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    Editor's Note: The Cardinal Gibbons High School lot, where many fans park for NC State home football games, will open at 4 p.m., to allow students and staff to vacate the grounds following their regular school day.

    Oct. 27, 2010

     

    BY TONY HAYNES

    RALEIGH, N.C. - During his weekly radio show on Monday night, NC State head football coach Tom O'Brien revealed that he had gotten a visit from Wolfpack Club Executive Director Bobby Purcell earlier in the day. Purcell, it seems, wanted to know if O'Brien had any extra tickets for Thursday night's ACC showdown against Florida State at Carter-Finley Stadium.

    "I don't have any," O'Brien told Purcell.

    Bottom line: If both Purcell and O'Brien are out of tickets, then it MUST be a big game.

    The nationally televised contest is scheduled to begin at 7:45. Airtime on the Wolfpack Sports Network is 6:30.

    Since laying a big egg at Oklahoma on Sept. 11, the Seminoles (6-1, 4-0) have ripped off five straight victories, including four in a row in the ACC. If there is to be any semblance of a race in the ACC's Atlantic Division, then it will be up to the Wolfpack (5-2, 2-1) to derail the FSU express on Thursday night.

    Normally not one to give in to hyperbole, O'Brien admits this is the most important game NC State has played since he took over as head coach four years ago.

    "I think without question it is," O'Brien said. "These kids have done a great job of putting themselves in this situation, now it's the second half of the season and we're in a position to make a run at this thing. We can't ask for any more of this football team except to show up and play a great football game.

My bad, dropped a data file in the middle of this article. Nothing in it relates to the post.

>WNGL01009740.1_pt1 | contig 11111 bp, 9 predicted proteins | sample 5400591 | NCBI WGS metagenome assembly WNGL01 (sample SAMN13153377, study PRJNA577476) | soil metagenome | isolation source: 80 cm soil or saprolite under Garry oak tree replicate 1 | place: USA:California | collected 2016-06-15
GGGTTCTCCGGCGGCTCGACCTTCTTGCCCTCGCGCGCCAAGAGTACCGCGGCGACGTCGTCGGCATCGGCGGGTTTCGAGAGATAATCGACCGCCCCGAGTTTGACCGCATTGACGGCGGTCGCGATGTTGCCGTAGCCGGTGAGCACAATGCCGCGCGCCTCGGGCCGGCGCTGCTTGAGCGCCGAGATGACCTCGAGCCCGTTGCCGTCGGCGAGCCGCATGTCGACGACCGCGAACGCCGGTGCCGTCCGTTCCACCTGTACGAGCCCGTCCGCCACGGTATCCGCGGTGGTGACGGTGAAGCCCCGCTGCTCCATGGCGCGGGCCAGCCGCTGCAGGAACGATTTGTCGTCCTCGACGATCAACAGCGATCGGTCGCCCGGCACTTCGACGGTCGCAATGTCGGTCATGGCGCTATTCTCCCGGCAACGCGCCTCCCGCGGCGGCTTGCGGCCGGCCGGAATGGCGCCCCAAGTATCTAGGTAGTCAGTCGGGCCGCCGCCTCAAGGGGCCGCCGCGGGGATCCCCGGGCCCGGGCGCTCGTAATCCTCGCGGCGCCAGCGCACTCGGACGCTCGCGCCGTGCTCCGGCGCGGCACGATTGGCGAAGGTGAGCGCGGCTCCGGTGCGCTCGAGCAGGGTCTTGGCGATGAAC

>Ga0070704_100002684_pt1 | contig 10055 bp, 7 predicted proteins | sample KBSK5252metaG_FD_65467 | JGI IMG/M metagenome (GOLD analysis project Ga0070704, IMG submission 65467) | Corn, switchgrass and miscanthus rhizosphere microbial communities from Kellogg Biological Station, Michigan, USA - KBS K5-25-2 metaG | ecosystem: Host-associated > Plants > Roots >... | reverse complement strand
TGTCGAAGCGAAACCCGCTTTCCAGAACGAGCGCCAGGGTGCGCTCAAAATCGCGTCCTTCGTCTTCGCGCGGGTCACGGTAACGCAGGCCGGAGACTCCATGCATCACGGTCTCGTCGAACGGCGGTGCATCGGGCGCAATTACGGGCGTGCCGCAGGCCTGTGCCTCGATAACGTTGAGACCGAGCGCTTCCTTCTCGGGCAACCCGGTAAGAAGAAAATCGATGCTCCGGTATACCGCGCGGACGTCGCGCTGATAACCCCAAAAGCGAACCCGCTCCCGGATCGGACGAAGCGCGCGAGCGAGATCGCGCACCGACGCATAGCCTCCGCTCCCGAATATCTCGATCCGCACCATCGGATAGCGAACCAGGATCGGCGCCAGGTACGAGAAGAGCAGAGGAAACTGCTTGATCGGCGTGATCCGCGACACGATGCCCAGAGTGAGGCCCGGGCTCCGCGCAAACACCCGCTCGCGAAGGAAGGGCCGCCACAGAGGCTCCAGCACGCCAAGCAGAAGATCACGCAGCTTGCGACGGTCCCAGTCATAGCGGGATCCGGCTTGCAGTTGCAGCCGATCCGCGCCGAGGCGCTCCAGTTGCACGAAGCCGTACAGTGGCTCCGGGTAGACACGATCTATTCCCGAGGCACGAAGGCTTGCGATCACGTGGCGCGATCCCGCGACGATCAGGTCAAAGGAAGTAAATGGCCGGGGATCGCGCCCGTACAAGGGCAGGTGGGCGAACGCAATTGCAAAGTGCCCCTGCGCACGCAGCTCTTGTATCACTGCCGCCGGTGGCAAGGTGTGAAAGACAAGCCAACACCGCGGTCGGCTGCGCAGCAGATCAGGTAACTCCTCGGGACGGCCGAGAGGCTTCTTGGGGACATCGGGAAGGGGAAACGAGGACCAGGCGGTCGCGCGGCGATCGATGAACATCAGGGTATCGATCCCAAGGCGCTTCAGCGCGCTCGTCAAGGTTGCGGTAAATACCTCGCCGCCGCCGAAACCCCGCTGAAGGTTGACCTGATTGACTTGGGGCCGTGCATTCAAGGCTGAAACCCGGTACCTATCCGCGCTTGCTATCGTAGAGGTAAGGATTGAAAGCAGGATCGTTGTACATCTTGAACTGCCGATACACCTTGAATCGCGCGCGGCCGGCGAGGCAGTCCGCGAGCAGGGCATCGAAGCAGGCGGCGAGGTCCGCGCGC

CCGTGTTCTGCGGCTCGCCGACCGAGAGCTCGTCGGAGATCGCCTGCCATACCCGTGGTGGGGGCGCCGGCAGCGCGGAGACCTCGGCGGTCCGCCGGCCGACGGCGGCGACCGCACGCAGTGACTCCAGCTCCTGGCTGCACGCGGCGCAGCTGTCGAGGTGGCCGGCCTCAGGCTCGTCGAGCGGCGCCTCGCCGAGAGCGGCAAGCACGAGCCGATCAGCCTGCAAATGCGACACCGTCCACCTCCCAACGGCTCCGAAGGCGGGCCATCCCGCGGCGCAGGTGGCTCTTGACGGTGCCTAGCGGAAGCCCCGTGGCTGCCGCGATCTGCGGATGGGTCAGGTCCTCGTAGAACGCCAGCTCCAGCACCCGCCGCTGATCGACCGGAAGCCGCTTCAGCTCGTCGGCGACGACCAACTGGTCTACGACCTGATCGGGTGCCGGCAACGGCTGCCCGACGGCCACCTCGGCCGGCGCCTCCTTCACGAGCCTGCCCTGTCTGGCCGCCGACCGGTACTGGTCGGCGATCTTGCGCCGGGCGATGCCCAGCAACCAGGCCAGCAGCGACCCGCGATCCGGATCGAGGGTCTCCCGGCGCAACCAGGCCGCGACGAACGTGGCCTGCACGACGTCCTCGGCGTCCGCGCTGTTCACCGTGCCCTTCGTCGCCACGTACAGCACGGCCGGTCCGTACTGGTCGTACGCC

"We're going to have to be perfect on Thursday night to win and we know that. During the week off we got our legs back, so we should be capable of doing those things."

    Following the disappointing 33-27 overtime loss at East Carolina on Oct. 16, O'Brien gave his players the first three days of last week off before bringing them back to the practice field on Thursday.

    Florida State, which also had a bye last Saturday, appears to be a far different team than the one that was pounded by the Sooners 47-17 in the second week of the season. In their first year under a new regime headed by Jimbo Fisher, the Seminoles are balanced on offense and dominant on defense.

     

     

    FSU's excellence aside, the Thursday night atmosphere will provide the NC State program and Carter-Finley stadium with the type of nationwide exposure that can't be matched. Of course, to fully maximize the opportunity, the Wolfpack must also perform well and win to make it completely worthwhile.

    "I definitely think it's a huge game for us," said junior quarterback Russell Wilson. "It's a conference game, they're number one in our division and we're number two. You don't want to make too much of it where you put too much pressure on yourself. It's the type of game where you have to step up and make plays. It's a Thursday night game and everyone will be watching."

    Wilson completed 20-of-30 passes for 349 yards and five touchdowns against Florida State last year, yet those numbers weren't enough to produce a big victory on the road. Getting 166 rushing yards from tailback Jermaine Thomas and rushing for 278 yards overall, the Seminoles escaped with a 45-42 win. Overall, the two teams combined for 1,093 yards of total offense.

    This season, NC State and Florida State are again two of the top three scoring teams in the ACC, but Wilson doesn't necessarily agree that Thursday's meeting will produce as much offense as the crowd at Doak-Campbell Stadium witnessed a year ago.

    "You never know what kind of game it's going to be," he said. "Whether it's a high scoring game or a low scoring game, we're going to be prepared for it and they are too. There's going to be a lot of energy, though. You know that because it's a Thursday night game, it's an ACC game and it's in our division. It will be exciting to be out there and it's exciting that we're playing at home."